Many economists think that the Bank will opt to further raise the scale of its purchases of government and corporate debt under “QE”, through which it is trying to transfuse newly created money into the economy.

The Bank has completed an estimated £106 billion or so of the £125 billion asset purchases ordered by the MPC. Analysts think that this month it could order the use of the remain-ing £25 billion of purchases allowed within a £150 billion maximum set by Alistair Darling.

Some think that the MPC might also ask the Chancellor’s permission to extend QE further, although most believe that, even if it seeks this authority, it is unlikely to use it until next month, when the Bank will have completed its latest quarterly forecasts.

Here is our monthly guide to the issues that the MPC must weigh up.

Growth and activity: picking up A raft of data has pointed to the economy having begun to recuperate. Among the most encouraging signs have been key CIPS/Markit purchasing managers’ surveys showing that the services sector expanded last month for a second month in a row, while manufacturing continued to contract, but at the slowest pace for 13 months.

Official manufacturing data for April showed the first rise in output, by 0.2 per cent, since February 2008.

Optimism that the housing crash may be ending has also been lifted by reported rises in house prices, with Nationwide Building Society detecting a 0.9 per cent June increase on the heels of a May rise of 1.3 per cent.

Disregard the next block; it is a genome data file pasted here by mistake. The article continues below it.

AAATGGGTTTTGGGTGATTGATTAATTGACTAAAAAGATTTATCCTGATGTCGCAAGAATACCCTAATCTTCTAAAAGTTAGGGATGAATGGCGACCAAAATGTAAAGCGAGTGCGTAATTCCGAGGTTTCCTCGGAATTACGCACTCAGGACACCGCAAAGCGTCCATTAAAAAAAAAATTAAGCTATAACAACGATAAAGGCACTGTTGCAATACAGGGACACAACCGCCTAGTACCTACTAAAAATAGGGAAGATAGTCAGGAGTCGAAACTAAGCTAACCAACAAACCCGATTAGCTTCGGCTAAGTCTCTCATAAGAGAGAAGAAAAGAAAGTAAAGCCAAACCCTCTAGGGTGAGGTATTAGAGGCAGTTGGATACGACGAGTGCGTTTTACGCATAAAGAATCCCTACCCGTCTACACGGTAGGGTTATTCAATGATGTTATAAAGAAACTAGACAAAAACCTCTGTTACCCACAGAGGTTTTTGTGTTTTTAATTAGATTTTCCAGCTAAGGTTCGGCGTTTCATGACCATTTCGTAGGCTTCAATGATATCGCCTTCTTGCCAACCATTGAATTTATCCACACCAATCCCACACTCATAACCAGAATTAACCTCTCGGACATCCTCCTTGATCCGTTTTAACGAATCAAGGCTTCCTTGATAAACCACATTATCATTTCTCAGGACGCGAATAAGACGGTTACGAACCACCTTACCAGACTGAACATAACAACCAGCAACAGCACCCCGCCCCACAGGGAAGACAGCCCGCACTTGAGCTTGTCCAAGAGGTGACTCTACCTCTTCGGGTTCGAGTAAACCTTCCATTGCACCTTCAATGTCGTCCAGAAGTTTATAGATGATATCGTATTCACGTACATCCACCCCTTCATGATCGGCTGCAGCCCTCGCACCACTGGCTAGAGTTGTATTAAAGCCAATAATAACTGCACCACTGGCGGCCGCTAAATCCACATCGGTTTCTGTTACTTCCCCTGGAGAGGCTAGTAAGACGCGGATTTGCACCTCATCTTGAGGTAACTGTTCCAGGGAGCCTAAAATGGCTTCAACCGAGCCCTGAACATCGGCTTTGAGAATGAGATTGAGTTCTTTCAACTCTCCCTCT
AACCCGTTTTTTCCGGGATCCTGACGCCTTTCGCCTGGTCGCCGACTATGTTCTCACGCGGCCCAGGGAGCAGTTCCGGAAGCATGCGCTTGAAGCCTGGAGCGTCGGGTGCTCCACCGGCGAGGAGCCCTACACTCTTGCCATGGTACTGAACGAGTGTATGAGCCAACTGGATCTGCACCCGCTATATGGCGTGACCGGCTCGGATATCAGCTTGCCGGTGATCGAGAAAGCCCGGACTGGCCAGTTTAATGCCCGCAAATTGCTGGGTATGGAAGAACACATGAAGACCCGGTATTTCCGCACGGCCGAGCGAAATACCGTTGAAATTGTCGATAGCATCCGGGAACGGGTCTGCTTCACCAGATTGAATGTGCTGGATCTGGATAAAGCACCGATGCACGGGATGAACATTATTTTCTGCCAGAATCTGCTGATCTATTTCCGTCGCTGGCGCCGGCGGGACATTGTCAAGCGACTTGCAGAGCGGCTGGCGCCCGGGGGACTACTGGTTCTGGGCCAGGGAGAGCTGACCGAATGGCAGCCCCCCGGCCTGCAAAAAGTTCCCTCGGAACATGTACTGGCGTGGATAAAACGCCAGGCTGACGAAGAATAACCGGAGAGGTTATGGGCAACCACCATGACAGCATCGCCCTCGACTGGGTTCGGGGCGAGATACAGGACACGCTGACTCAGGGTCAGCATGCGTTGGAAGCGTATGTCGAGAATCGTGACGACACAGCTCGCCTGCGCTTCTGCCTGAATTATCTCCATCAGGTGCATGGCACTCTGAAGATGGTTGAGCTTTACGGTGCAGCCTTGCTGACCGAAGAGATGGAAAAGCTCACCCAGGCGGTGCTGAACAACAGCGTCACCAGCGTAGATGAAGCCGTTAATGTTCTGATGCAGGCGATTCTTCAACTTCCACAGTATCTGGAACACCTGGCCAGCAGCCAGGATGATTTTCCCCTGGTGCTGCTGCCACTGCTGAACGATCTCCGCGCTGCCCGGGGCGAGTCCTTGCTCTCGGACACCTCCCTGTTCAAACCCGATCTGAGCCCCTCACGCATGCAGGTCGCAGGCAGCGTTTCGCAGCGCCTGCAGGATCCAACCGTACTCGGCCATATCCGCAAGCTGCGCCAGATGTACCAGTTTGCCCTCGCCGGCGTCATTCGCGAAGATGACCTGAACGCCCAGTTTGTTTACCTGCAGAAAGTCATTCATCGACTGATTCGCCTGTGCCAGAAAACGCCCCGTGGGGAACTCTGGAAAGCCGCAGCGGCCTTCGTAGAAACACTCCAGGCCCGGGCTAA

Serious anxieties remain, however. Consumer demand is a central concern, with spending power under severe pressure from rising unemployment and a squeeze on pay. Official retail sales volumes fell by 0.3 per cent in May and the CBI’s snapshot of high street conditions in June was also disappointingly anaemic.

The jobless toll from the recession keeps climbing, even if at a slower rate, with a further 39,300 people joining the dole queues in May, although this was the lowest number for ten months.

Costs and prices: proving sticky Worries over inflation have re-surfaced, despite the retail price index showing the cost of living tumbling at an annual 1.1 per cent pace in May. Consumer price inflation remained stubbornly above the Bank’s 2 per cent target, at 2.2 per cent, boosted by the rising cost of imports thanks to a weak pound. Sterling has clawed back ground in recent weeks, however, with its overall value up almost 6 per cent over the past three months.

Signals from pay are mixed, with headline average earnings growth at a modest 0.8 per cent in April. but unit wage costs up sharply as plunging output undercuts productivity.

International economy: nagging fears Hopes have continued to rise that the worst of the deepest global slump since the Second World War is over. In its latest assessment, the Organisation for Economic Co-operation and Development revised up its forecasts for the developed world for the first time in two years. But big fears remain, notably over the eurozone, the still fragile state of banks and persistently tight credit conditions.

Rates verdict: Interest rates are on hold indefinitely. A further expansion of quantitative easing is very likely. (Gary Duncan, The Times).  http://business.timesonline.co.uk/tol/business/economics/article6652377.ece